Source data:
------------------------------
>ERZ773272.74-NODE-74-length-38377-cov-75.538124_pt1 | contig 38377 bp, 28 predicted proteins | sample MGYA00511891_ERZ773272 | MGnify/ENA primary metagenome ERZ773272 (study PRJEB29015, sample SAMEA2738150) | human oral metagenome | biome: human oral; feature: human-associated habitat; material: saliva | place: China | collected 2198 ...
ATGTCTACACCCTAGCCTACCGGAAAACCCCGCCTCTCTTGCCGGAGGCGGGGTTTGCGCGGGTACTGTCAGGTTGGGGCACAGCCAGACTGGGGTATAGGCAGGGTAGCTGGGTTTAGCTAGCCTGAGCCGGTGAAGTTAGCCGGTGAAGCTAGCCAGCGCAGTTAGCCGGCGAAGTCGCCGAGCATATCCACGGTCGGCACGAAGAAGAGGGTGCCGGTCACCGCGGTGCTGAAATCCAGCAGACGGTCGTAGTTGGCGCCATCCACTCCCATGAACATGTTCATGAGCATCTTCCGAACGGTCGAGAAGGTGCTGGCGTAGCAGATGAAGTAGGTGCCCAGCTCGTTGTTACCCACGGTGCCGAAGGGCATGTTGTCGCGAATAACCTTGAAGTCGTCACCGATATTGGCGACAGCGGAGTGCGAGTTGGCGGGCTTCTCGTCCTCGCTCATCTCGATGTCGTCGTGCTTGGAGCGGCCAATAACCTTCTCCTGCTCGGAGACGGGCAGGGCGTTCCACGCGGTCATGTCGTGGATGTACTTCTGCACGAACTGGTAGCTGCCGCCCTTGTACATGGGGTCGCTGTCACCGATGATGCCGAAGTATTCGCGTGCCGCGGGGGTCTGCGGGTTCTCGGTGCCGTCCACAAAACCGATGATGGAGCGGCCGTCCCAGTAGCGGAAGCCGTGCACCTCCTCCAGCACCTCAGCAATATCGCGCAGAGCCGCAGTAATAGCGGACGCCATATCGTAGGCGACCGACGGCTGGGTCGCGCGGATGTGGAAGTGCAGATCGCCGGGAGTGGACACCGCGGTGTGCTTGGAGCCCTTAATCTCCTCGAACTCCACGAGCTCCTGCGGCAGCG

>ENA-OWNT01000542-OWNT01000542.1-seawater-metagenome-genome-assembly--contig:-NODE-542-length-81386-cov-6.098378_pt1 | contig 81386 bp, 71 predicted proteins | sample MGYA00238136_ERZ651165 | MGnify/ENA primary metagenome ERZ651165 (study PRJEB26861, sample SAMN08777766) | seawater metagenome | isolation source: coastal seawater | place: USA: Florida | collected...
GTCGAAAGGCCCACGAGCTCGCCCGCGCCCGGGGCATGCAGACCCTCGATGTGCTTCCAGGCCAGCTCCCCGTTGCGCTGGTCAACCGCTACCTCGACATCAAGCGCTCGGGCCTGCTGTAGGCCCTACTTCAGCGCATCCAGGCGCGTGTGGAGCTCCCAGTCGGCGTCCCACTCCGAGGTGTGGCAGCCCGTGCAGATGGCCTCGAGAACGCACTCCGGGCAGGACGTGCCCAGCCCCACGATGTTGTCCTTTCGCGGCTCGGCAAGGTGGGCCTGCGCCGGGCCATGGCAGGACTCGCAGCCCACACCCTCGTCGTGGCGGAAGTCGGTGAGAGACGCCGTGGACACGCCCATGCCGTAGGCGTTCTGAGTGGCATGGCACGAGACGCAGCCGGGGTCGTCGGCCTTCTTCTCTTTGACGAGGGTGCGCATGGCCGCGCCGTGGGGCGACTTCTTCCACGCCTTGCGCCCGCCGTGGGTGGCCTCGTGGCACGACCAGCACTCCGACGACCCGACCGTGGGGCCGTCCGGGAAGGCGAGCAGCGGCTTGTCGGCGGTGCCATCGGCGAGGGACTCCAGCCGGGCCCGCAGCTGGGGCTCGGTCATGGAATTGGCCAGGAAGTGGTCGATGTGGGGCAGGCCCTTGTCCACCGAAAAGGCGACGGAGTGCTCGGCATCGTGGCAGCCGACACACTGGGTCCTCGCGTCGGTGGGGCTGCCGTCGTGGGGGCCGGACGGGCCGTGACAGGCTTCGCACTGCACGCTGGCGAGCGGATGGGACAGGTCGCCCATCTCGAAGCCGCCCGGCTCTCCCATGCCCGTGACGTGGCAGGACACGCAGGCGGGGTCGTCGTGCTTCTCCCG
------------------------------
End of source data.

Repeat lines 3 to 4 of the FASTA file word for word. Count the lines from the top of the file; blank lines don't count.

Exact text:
>ENA-OWNT01000542-OWNT01000542.1-seawater-metagenome-genome-assembly--contig:-NODE-542-length-81386-cov-6.098378_pt1 | contig 81386 bp, 71 predicted proteins | sample MGYA00238136_ERZ651165 | MGnify/ENA primary metagenome ERZ651165 (study PRJEB26861, sample SAMN08777766) | seawater metagenome | isolation source: coastal seawater | place: USA: Florida | collected...
GTCGAAAGGCCCACGAGCTCGCCCGCGCCCGGGGCATGCAGACCCTCGATGTGCTTCCAGGCCAGCTCCCCGTTGCGCTGGTCAACCGCTACCTCGACATCAAGCGCTCGGGCCTGCTGTAGGCCCTACTTCAGCGCATCCAGGCGCGTGTGGAGCTCCCAGTCGGCGTCCCACTCCGAGGTGTGGCAGCCCGTGCAGATGGCCTCGAGAACGCACTCCGGGCAGGACGTGCCCAGCCCCACGATGTTGTCCTTTCGCGGCTCGGCAAGGTGGGCCTGCGCCGGGCCATGGCAGGACTCGCAGCCCACACCCTCGTCGTGGCGGAAGTCGGTGAGAGACGCCGTGGACACGCCCATGCCGTAGGCGTTCTGAGTGGCATGGCACGAGACGCAGCCGGGGTCGTCGGCCTTCTTCTCTTTGACGAGGGTGCGCATGGCCGCGCCGTGGGGCGACTTCTTCCACGCCTTGCGCCCGCCGTGGGTGGCCTCGTGGCACGACCAGCACTCCGACGACCCGACCGTGGGGCCGTCCGGGAAGGCGAGCAGCGGCTTGTCGGCGGTGCCATCGGCGAGGGACTCCAGCCGGGCCCGCAGCTGGGGCTCGGTCATGGAATTGGCCAGGAAGTGGTCGATGTGGGGCAGGCCCTTGTCCACCGAAAAGGCGACGGAGTGCTCGGCATCGTGGCAGCCGACACACTGGGTCCTCGCGTCGGTGGGGCTGCCGTCGTGGGGGCCGGACGGGCCGTGACAGGCTTCGCACTGCACGCTGGCGAGCGGATGGGACAGGTCGCCCATCTCGAAGCCGCCCGGCTCTCCCATGCCCGTGACGTGGCAGGACACGCAGGCGGGGTCGTCGTGCTTCTCCCG